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Saturday 2 December 2023 Dublin: 2°C
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Minister calls on Pepper to be 'absolutely clear' with customers about new fixed mortgage interest rate

Mortgage holders with non-banks and vulture funds can now switch to one of the pillar banks, says Minister McGrath.

FINANCE MINISTER MICHAEL McGrath has called on non-bank entity bank Pepper to state clearly what its new mortgage interest rate is for customers in difficulty. 

Speaking at the Fianna Fáil think-in this morning, the minister also said he wanted the public to be informed that if their loan is with a non-bank or vulture fund, there is now an option to switch mortgage providers to one of the pillar banks. 

Pepper Advantage in Ireland announced the roll out of its new interest rate for those struggling with their mortgage repayments last week.

The majority of customers whose mortgage is not with one of the pillar banks is held with Pepper. 

“They came out in recent days with a statement which I welcome confirming the introduction of a new temporary fixed rate as an alternative repayment arrangement.

“So this is for somebody who is struggling with their mortgage with Pepper. I welcome the fact that there is a new, temporary fixed rate for a period of two years, but I would call on them to clarify what that rate is and to set out the circumstances that apply to people who may qualify for that rate,” he said. 

McGrath said he knows what the temporary rate is (it is understood it stands at 3%) but the minister said it was not stated clearly in the press statement by Pepper last week.

“We call on them to be absolutely clear with their customers as to what that rate is. It’s not a rate that people can apply for, but people who are in distress who fill out the standard financial statements will now be considered for what is an attractive, temporary fixed rate, which will help people to get through what’s a very difficult period in terms of the level of interest rates currently being charged,” he said.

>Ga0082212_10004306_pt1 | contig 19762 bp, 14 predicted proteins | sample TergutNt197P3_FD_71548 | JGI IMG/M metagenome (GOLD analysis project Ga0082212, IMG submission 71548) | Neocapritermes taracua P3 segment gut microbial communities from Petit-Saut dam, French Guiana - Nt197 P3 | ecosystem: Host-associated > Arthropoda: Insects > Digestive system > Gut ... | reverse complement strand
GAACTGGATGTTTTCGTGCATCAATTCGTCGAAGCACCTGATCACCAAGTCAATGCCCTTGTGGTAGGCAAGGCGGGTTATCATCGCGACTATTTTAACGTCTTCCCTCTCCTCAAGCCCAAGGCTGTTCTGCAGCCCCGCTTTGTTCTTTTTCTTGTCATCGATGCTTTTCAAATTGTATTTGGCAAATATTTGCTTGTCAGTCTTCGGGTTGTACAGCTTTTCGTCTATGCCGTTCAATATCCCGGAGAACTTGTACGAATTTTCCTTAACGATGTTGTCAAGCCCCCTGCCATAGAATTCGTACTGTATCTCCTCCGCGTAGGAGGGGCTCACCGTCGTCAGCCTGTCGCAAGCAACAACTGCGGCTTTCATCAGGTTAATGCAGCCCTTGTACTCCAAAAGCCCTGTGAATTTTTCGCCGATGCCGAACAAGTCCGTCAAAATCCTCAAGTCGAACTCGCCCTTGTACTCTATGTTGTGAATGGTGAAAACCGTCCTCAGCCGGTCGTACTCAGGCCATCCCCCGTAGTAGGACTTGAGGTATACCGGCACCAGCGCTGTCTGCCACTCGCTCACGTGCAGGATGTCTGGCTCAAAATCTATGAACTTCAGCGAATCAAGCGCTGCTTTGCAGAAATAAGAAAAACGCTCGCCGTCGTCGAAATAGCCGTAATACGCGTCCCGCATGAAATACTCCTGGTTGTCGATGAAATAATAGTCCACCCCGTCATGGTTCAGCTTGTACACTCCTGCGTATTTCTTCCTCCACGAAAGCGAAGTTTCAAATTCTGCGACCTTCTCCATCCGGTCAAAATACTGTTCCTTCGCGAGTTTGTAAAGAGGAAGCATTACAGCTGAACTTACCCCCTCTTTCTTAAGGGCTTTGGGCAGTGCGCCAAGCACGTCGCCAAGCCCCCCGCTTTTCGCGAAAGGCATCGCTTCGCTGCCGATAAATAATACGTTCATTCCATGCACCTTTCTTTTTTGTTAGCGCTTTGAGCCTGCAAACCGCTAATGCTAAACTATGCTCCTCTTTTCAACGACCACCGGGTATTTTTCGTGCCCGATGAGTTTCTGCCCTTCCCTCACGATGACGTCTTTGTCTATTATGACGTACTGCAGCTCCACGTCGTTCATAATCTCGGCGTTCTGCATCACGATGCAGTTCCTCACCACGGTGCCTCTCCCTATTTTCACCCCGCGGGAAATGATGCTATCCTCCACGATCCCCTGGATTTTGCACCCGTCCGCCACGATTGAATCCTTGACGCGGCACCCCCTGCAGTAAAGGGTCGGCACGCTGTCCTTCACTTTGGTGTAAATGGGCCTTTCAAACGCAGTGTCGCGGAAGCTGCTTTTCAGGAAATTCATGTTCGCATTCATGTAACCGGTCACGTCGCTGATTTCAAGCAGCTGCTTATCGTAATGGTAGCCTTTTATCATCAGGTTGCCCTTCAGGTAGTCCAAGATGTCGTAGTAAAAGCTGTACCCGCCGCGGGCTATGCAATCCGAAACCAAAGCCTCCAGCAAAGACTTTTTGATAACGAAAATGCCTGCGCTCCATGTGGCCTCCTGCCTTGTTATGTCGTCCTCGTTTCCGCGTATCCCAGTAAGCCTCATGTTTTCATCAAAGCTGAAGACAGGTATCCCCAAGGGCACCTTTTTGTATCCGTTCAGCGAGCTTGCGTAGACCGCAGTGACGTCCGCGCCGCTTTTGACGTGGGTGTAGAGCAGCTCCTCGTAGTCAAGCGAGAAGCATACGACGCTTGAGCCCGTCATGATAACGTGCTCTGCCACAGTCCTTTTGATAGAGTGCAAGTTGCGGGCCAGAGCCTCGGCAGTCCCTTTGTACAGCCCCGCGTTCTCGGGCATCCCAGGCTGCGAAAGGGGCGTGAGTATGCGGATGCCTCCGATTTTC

Meeting with the banks 

McGrath recently met with representatives of the banking and mortgage sector, including the CEOs and senior representatives of the retail banks, retail credit firms and credit servicing firms to discuss the measures they can take to assist customers at this time of rising interest rates. 

The minister said the increase in mortgage interest rates “are having a very direct impact on hundreds of mortgage owners across Ireland”.

He said the meeting he held with banks and non-banks was “very good” and “very frank”

“My overarching point was that people who are making a genuine effort to pay their mortgage who are paying what they can shouldn’t be allowed to fall into arrears because of changes in interest rates,” he said.

Since that meeting, banks published what the minister described as a “significant set of measures”.

One measure is that mortgage holders who are currently with a non-bank lender, some of whom are paying up to 9% interest rate on their mortgage, are now permitted to switch to one of the pillar banks, if eligible. 

“For the first time now we have an agreed set of eligibility criteria to facilitate people switching their mortgage from a non-bank to a bank. So all of the banks and some other lenders like Avant Money, ICS and Finance Ireland have signed on to that set of criteria,” said McGrath, calling it a “important breakthrough”.

“It’s important we send out that message to those whose mortgage is with the non-bank sector and feel that they are a good candidate to have their mortgage switched,” said the minister.

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